National Deaf History Month is observed annually from mid-March to mid-April (March 13 to April 15). Because misconceptions about the Deaf community remain, National Deaf History Month serves as an opportunity to address common Deaf culture misconceptions.
According to the National Institute on Deafness and Other Communications Disorders, about two to three out of every 1,000 children in the United States are born with a detectable level of hearing loss in one or both ears; and approximately 15% of American adults (37.5 million) aged 18 and over report some trouble hearing. Still, many are misinformed about people that are deaf and/or hard-of-hearing.
Debunking Common Deaf Culture Misconceptions
A video posted to the YouTube Channel of the Iowa School of the Deaf has racked up close to 46,000 views. The Iowa School of the Deaf is a preK-12+ educational setting focused on the academic success of students who are deaf and/or hard-of-hearing. And, thanks to this lighthearted video, they’ve sort of become a disability myth buster!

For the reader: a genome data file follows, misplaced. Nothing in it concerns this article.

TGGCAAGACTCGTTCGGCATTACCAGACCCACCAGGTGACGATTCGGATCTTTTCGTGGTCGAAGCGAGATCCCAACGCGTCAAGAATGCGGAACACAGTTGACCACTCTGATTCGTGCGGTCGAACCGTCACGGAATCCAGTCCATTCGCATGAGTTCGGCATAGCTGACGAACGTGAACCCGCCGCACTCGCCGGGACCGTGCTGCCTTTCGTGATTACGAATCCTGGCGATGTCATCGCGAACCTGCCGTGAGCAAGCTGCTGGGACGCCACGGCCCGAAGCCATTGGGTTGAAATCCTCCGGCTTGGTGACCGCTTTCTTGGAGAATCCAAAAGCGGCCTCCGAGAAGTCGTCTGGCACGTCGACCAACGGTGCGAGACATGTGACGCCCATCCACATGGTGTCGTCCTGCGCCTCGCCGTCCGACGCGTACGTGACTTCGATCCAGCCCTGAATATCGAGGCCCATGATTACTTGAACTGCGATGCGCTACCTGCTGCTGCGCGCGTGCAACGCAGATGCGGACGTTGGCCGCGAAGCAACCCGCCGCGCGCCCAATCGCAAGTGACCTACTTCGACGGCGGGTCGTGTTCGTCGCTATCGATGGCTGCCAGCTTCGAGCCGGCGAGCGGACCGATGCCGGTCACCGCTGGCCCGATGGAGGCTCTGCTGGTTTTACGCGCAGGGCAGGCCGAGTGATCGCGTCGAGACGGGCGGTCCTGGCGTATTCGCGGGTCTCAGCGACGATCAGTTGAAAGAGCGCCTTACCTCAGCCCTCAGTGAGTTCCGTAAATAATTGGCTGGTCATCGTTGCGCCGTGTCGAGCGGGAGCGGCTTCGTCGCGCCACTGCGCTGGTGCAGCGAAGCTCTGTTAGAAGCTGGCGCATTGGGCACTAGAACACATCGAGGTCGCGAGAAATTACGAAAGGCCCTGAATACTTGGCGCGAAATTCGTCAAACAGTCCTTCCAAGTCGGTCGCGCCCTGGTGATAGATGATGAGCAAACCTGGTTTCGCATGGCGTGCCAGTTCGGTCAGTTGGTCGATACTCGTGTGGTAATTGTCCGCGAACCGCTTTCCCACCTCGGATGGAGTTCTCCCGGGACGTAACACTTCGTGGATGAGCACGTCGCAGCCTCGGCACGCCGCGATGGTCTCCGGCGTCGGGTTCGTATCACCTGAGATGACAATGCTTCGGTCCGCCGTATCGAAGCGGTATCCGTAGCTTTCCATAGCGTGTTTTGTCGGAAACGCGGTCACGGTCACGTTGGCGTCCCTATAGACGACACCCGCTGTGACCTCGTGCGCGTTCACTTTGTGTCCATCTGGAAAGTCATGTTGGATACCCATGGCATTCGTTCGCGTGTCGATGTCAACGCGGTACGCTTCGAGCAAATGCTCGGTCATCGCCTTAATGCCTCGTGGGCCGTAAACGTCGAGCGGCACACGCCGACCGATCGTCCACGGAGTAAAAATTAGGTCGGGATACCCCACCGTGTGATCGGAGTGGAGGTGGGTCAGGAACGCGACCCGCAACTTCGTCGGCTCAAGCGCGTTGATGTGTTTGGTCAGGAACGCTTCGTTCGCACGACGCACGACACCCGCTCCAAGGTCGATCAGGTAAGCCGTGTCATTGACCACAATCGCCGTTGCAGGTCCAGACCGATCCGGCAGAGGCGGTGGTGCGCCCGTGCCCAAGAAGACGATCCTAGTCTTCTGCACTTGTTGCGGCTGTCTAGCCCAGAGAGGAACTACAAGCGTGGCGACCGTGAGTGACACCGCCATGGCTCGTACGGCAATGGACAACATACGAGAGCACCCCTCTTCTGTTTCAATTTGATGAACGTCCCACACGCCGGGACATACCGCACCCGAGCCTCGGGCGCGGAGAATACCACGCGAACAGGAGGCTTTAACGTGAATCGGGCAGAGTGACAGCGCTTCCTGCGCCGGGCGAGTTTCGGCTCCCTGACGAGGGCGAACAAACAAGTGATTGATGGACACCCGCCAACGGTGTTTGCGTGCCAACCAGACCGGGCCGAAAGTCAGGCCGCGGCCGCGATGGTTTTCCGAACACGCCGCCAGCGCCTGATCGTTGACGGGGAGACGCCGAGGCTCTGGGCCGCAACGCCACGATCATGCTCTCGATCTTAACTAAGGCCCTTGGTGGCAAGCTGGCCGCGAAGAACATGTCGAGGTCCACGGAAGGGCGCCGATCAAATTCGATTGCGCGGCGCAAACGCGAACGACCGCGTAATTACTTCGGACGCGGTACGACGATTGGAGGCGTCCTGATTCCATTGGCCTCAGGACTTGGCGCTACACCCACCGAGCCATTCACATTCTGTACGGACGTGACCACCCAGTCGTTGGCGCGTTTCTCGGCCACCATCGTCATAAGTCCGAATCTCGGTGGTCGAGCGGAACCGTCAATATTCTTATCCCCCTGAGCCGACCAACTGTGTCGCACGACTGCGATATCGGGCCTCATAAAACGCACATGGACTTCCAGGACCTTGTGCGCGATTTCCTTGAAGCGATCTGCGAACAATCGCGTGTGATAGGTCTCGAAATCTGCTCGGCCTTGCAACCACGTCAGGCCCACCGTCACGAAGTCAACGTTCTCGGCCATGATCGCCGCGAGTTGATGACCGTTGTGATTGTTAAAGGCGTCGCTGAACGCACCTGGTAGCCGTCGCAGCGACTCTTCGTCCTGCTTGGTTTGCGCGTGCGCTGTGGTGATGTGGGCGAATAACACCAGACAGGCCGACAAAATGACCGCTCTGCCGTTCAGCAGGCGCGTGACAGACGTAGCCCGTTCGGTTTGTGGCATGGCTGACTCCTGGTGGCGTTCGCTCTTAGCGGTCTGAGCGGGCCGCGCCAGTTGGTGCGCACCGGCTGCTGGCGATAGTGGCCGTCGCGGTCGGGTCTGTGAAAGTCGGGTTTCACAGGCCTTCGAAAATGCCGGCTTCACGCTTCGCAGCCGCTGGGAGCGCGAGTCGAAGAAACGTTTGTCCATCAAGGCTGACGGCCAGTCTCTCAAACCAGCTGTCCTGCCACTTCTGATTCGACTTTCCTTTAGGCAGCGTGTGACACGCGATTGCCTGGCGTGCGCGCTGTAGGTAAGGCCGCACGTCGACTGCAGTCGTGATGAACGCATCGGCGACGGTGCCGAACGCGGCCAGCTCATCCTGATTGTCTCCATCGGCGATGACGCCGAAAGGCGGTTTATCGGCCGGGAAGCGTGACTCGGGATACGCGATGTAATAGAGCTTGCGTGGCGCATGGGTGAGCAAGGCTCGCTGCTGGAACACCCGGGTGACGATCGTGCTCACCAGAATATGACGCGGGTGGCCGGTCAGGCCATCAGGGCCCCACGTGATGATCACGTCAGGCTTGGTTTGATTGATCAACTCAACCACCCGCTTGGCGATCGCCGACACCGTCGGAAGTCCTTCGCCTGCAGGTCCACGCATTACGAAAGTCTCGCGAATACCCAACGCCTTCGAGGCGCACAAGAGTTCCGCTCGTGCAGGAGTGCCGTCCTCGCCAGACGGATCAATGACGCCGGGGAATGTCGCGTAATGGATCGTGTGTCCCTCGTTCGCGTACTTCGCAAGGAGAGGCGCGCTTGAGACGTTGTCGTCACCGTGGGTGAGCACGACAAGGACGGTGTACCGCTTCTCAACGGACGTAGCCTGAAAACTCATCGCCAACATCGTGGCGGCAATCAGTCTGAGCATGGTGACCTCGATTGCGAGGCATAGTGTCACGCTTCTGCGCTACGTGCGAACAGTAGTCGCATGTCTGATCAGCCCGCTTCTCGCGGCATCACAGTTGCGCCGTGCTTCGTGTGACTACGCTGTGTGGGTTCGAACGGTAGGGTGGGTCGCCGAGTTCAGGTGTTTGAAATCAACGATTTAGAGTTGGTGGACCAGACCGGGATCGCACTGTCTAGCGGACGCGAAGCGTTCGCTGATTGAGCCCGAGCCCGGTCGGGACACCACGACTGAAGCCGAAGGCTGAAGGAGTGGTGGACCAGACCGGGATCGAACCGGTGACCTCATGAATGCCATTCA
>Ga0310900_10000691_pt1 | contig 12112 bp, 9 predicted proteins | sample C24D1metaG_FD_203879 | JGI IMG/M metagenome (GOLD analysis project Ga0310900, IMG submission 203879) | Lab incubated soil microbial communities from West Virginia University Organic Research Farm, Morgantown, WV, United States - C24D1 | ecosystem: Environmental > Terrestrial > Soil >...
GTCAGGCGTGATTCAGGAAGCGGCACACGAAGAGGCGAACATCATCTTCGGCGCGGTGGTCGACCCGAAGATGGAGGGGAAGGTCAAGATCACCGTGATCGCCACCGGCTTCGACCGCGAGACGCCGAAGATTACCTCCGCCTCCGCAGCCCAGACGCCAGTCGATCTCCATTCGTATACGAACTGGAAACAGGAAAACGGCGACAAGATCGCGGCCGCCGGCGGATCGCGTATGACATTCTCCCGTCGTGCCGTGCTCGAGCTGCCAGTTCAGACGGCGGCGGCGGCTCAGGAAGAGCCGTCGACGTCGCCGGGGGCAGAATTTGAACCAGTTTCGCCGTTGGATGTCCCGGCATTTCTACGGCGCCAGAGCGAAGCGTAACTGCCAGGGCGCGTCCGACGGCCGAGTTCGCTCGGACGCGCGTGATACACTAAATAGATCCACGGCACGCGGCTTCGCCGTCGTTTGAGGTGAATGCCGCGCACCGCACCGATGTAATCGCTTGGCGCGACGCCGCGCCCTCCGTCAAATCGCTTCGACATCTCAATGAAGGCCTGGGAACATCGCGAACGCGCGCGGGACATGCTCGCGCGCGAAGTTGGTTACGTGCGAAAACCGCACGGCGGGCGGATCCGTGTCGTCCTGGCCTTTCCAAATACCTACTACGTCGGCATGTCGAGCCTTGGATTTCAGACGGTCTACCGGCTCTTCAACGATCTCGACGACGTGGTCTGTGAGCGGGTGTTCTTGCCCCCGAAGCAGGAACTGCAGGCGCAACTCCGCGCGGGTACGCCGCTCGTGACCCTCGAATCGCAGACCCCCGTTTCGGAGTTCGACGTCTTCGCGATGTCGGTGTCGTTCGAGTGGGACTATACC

Featuring staff members that identify as deaf, the 19-minute video clip casually discusses questions surrounding common Deaf culture misconceptions. Some myths and questions pondered include: Are all deaf people… fluent in American Sign Language (ASL)? Able to read lips? Capable of driving? Hearing-abled when wearing hearing-aids? Able to enjoy music? Adept at verbal communication? And so on…
Because the video balances humor with sincerity, viewers are both entertained and educated. WATCH HERE
Facts About Deaf History
Did you know… ?
- The American School for the Deaf, the first public school of its kind, opened in Hartford, Connecticut in 1817.
- In 1865, President Abraham Lincoln signed a charter to establish Gallaudet University, the first college for the deaf. Gallaudet University is still revered for its inclusive education.
- The first celebration of National Deaf History Month occurred in 1997. [What took so long?!]
- The term deaf is the most all-inclusive choice, according to The National Deaf Center, as it includes people who may identify as deaf, deafblind, deafdisabled, hard-of-hearing, late-deafened and hearing impaired.
- Language is ever-changing. “Deaf” (uppercase spelling) is used when referring to the Deaf community; whereas “deaf” (lowercase spelling) is applicable when referring to the condition.